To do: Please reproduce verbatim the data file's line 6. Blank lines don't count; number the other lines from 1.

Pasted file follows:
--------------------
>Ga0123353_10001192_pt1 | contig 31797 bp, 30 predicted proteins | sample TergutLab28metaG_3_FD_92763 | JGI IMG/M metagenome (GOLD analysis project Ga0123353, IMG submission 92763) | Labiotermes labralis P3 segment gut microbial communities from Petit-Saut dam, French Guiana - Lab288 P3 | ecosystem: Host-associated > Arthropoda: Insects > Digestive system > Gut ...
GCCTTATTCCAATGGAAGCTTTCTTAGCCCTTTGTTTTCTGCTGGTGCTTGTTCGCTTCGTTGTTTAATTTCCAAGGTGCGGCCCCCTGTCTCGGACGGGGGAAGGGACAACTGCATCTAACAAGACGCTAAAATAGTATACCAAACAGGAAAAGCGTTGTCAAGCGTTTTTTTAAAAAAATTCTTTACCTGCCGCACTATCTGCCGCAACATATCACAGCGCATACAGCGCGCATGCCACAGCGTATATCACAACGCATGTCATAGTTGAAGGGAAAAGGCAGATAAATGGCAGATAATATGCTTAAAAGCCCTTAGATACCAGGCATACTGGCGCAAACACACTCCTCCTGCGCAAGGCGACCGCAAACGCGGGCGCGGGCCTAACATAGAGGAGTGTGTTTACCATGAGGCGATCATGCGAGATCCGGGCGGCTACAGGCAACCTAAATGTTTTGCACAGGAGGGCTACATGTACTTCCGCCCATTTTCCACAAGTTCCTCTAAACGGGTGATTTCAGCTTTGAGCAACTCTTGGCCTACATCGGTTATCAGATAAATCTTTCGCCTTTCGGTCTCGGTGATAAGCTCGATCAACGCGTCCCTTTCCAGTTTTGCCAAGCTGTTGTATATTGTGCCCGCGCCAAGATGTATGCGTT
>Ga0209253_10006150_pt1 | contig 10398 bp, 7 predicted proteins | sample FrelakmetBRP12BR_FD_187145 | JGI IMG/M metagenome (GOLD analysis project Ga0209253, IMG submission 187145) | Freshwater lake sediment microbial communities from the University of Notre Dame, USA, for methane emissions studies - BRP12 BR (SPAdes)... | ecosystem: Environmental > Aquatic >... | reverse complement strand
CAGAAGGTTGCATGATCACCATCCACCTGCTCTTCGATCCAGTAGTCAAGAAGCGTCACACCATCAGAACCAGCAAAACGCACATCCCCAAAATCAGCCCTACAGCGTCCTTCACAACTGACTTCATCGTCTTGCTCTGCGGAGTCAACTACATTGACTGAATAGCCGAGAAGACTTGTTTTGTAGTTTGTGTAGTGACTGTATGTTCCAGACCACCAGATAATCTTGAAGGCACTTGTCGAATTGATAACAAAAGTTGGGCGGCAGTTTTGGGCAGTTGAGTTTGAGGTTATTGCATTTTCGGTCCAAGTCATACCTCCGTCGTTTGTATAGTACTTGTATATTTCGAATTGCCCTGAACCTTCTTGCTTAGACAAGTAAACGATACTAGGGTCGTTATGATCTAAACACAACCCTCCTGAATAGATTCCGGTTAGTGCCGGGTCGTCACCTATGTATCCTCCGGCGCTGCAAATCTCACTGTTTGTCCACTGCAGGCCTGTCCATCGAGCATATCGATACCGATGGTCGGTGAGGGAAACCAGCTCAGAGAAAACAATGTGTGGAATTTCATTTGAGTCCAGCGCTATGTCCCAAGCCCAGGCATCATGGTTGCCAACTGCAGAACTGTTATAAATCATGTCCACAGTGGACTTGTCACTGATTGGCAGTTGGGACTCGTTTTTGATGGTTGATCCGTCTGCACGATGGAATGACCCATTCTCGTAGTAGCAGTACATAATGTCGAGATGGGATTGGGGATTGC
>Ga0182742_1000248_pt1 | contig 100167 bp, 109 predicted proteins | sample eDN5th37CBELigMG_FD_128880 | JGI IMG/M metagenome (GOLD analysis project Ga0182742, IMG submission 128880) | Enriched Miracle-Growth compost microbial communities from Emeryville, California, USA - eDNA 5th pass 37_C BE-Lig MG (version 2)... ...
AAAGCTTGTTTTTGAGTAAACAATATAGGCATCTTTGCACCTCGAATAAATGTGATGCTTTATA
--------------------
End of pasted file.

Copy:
AAAGCTTGTTTTTGAGTAAACAATATAGGCATCTTTGCACCTCGAATAAATGTGATGCTTTATA